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nREPL and cider-nrepl#

nREPL and cider-nrepl middleware enable Calva to support full Interactive Programming.

About nREPL#

The REPL is a Clojurists quintessential tool, it’s what we use to do Interactive Development, the hallmark of the LISP style of development.

In Interactive Development (more commonly but somewhat imprecisely referred to as REPL-driven development), the programmer’s editor has a direct connection with the running application process. This allows evaluating pieces of code in the context of a running program, directly from where the code is written (and so not in some separate “REPL place”), inspecting and manipulating the innards of the process. This is helped along by the dynamic nature of Clojure in which any var can be redefined at any point, allowing for quick incremental and iterative experimentation and development.

This is why it’s essential to the Clojure development experience to have proper editor support, a plugin which bridges the gap between where the code is written and where the code is run. So we have CIDER for Emacs, Calva for VS Code, Cursive for IntelliJ, Conjure or Iced for Vim, and so forth. Often these will also leverage the same (or a parallel) connection into the process for other editor affordances, like navigation and completion.

But for these editor plugins to connect to the Clojure process something needs to be listening on the other side, accepting connections, allowing the initiation of a program-to-program dialogue. The most common way to achieve this is by leveraging the nREPL protocol, an asynchronous message-based network protocol for driving interactive development. The application process is started with an embedded nREPL server, so that the editor can connect as an nREPL client.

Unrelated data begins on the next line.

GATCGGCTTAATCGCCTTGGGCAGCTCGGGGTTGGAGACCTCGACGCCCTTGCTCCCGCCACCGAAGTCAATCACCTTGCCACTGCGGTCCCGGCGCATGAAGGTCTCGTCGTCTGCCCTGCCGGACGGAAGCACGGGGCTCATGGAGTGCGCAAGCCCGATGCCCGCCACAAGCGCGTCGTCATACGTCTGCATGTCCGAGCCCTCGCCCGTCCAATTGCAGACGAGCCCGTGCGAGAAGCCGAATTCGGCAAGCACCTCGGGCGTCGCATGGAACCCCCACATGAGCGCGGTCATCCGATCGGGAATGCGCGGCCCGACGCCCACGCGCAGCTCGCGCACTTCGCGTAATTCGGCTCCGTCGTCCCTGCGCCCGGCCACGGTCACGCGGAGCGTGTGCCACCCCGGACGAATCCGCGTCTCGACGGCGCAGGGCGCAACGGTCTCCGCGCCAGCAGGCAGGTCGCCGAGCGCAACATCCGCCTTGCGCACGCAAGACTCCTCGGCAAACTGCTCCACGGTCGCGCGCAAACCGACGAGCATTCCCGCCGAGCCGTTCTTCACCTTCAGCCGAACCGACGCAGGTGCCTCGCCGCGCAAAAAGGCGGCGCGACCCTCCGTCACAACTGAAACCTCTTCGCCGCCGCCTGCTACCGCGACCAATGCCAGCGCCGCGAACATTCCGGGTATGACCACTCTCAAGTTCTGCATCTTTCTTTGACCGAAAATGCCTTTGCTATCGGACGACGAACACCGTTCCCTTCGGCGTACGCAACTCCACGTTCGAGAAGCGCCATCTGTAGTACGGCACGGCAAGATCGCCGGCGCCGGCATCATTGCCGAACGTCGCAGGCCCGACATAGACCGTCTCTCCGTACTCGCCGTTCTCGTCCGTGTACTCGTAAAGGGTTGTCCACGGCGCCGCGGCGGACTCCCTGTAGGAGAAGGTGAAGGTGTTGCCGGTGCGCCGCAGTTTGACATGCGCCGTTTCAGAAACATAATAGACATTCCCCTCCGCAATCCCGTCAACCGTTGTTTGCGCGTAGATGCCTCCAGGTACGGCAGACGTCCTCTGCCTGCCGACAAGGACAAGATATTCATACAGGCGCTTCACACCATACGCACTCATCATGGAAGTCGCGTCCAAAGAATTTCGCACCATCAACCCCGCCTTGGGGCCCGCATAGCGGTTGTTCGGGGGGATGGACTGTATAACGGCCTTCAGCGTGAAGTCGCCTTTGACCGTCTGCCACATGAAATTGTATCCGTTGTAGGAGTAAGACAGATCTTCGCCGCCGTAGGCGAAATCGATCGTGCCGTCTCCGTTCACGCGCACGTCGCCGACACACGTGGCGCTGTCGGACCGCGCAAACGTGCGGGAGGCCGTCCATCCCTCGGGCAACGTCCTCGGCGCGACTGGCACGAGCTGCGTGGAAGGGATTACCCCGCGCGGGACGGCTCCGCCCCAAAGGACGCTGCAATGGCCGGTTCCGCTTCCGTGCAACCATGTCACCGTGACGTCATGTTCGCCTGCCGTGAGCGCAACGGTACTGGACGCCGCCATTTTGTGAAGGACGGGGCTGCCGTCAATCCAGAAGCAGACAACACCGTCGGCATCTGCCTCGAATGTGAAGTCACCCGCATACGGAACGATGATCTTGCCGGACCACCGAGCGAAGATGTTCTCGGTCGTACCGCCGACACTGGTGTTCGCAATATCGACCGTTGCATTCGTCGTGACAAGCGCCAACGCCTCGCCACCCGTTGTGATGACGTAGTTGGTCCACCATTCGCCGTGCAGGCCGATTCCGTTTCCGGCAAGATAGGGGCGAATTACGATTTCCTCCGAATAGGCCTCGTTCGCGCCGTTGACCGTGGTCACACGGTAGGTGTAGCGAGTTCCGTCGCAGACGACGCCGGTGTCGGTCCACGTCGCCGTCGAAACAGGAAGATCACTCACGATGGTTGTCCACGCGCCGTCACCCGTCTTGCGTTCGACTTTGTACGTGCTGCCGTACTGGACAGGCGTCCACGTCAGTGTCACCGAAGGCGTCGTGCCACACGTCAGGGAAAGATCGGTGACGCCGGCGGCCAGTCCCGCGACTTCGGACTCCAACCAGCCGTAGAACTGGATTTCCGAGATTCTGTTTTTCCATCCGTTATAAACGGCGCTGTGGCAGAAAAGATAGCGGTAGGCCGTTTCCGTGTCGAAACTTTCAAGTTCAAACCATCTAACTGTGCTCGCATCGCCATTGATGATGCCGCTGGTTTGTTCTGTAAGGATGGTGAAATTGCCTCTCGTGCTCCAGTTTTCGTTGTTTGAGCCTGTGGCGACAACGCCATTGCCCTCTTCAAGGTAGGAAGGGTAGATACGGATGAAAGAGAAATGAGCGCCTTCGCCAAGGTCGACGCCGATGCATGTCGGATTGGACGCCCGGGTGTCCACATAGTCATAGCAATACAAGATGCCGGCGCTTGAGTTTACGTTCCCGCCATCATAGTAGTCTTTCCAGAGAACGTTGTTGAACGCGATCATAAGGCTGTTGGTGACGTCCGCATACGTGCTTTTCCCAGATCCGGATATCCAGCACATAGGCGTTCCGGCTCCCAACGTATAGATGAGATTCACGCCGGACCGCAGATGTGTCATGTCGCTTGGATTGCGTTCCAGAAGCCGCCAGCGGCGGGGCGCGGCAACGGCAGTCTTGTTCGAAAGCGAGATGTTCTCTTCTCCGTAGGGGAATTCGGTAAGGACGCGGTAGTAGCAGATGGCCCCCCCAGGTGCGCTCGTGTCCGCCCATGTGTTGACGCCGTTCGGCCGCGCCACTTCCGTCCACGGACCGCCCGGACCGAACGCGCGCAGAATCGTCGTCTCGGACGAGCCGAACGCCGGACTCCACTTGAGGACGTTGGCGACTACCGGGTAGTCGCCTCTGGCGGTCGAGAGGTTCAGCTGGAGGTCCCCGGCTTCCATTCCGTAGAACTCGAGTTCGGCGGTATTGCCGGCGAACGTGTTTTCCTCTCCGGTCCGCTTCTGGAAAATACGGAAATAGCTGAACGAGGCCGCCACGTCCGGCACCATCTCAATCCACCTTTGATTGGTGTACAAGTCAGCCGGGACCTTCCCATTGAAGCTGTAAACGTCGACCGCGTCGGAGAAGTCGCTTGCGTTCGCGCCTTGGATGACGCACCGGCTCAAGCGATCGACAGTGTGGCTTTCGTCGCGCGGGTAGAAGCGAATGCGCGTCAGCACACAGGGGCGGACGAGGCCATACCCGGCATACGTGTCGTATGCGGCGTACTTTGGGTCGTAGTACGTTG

From: Lambda Island

About the nREPL Server and Middleware#

nREPL is an extensible protocol, the reference server implementation understands certain core operation types like "eval". More operations can be supported, or existing operations can be modified or augmented, through nREPL middleware. For example: the Piggieback middleware can intercept "eval" messages, and forward them to a ClojureScript environment, rather than evaluating them in the Clojure process itself.

Which middleware to use will mostly depend on the editor you are using. You’ll typically find that the Clojure-specific functionality for a given editor is partly implemented as a typical editor extension, for instance CIDER written in Emacs LISP, or Calva written in Typescript, and partly as nREPL middleware, providing the functionality the editor extension relies on. For instance, both CIDER and Calva rely on functionality provided by cider-nrepl.

Also from: Lambda Island

Viewing the Communication Between Calva and nREPL#

You can view the messages sent between Calva and nREPL by running the command Toggle nREPL Logging Enabled. Enabling nREPL message logging triggers the creation of a VS Code output channel called nREPL Messages where the messages will be logged. Messages sent to nREPL from Calva will have -> sent above them, and messages sent from nREPL to Calva will have <- received above them. Disabling nREPL message logging causes the nREPL Messages channel to be removed and messages will no longer be logged.

Each message is logged as JSON. If you find a need for the messages to be logged as EDN (for example, to transform and analyze them with Clojure) please open a GitHub issue for this change. A PR would be welcome too!

The example below shows two messages logged when the cursor hovers over println in a Clojure file while a REPL is connected.

-> sent
  op: 'info',
  ns: 'test-lein.core',
  symbol: 'println',
  id: '7',
  session: '1a080b66-b1b6-4b8c-8206-c4af2cc02747'

<- received
  added: '1.0',
  'arglists-str': '[& more]',
  column: 1,
  doc: 'Same as print followed by (newline)',
  file: 'jar:file:/Users/brandon/.m2/repository/org/clojure/clojure/1.10.1/clojure-1.10.1.jar!/clojure/core.clj',
  id: '7',
  line: 3733,
  name: 'println',
  ns: 'clojure.core',
  resource: 'clojure/core.clj',
  'see-also': [
  session: '1a080b66-b1b6-4b8c-8206-c4af2cc02747',
  static: 'true',
  status: [ 'done' ]